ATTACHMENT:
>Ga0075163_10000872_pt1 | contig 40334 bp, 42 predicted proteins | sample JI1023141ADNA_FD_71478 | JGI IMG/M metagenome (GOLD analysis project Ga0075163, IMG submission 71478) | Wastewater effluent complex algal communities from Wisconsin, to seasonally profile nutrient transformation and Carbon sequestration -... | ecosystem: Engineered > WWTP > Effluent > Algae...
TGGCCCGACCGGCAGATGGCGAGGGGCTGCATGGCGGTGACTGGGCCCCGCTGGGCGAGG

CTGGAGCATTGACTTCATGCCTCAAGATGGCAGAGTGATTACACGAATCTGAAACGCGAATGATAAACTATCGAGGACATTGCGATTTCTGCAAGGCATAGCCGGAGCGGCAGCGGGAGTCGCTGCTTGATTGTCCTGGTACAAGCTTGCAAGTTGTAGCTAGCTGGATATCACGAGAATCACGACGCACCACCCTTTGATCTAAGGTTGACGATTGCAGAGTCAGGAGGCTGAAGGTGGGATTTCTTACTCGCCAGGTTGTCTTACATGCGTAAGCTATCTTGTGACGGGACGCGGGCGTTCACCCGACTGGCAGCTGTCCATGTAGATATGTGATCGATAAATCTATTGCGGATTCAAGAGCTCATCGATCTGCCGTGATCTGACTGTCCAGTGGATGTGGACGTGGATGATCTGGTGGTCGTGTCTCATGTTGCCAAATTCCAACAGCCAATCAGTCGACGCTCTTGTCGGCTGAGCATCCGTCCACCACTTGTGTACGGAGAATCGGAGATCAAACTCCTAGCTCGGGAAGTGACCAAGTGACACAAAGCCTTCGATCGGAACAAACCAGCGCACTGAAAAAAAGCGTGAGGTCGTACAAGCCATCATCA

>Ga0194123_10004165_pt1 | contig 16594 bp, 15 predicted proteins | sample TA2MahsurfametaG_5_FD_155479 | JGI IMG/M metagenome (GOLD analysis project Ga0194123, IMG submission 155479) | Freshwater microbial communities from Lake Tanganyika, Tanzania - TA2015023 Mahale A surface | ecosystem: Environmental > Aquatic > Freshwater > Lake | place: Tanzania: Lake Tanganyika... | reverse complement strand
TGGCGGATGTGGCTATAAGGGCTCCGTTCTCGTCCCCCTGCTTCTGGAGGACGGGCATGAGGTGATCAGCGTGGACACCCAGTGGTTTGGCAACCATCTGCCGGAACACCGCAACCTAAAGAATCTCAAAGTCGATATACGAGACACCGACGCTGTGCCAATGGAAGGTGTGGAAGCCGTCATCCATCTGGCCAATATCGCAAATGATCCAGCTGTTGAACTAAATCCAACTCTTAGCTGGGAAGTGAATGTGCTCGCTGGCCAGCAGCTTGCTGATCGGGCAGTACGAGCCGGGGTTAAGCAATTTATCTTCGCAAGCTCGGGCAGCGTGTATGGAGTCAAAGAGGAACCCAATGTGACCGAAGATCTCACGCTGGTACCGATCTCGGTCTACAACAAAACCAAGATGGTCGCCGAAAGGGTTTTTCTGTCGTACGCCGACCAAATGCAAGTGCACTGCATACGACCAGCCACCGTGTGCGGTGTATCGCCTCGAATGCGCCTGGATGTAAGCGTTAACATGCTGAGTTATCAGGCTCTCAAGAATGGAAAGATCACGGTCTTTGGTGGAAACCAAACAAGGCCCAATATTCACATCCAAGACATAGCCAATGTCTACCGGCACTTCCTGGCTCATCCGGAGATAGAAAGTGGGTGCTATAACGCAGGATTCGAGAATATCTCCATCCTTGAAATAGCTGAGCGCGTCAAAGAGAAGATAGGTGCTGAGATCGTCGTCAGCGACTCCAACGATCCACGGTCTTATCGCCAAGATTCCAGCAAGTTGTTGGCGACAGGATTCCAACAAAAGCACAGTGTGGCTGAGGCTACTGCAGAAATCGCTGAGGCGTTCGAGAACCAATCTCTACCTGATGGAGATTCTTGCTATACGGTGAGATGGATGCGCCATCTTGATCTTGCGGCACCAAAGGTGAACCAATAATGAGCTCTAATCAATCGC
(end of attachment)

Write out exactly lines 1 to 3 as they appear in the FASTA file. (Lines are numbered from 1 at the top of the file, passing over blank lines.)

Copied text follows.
>Ga0075163_10000872_pt1 | contig 40334 bp, 42 predicted proteins | sample JI1023141ADNA_FD_71478 | JGI IMG/M metagenome (GOLD analysis project Ga0075163, IMG submission 71478) | Wastewater effluent complex algal communities from Wisconsin, to seasonally profile nutrient transformation and Carbon sequestration -... | ecosystem: Engineered > WWTP > Effluent > Algae...
TGGCCCGACCGGCAGATGGCGAGGGGCTGCATGGCGGTGACTGGGCCCCGCTGGGCGAGG

CTGGAGCATTGACTTCATGCCTCAAGATGGCAGAGTGATTACACGAATCTGAAACGCGAATGATAAACTATCGAGGACATTGCGATTTCTGCAAGGCATAGCCGGAGCGGCAGCGGGAGTCGCTGCTTGATTGTCCTGGTACAAGCTTGCAAGTTGTAGCTAGCTGGATATCACGAGAATCACGACGCACCACCCTTTGATCTAAGGTTGACGATTGCAGAGTCAGGAGGCTGAAGGTGGGATTTCTTACTCGCCAGGTTGTCTTACATGCGTAAGCTATCTTGTGACGGGACGCGGGCGTTCACCCGACTGGCAGCTGTCCATGTAGATATGTGATCGATAAATCTATTGCGGATTCAAGAGCTCATCGATCTGCCGTGATCTGACTGTCCAGTGGATGTGGACGTGGATGATCTGGTGGTCGTGTCTCATGTTGCCAAATTCCAACAGCCAATCAGTCGACGCTCTTGTCGGCTGAGCATCCGTCCACCACTTGTGTACGGAGAATCGGAGATCAAACTCCTAGCTCGGGAAGTGACCAAGTGACACAAAGCCTTCGATCGGAACAAACCAGCGCACTGAAAAAAAGCGTGAGGTCGTACAAGCCATCATCA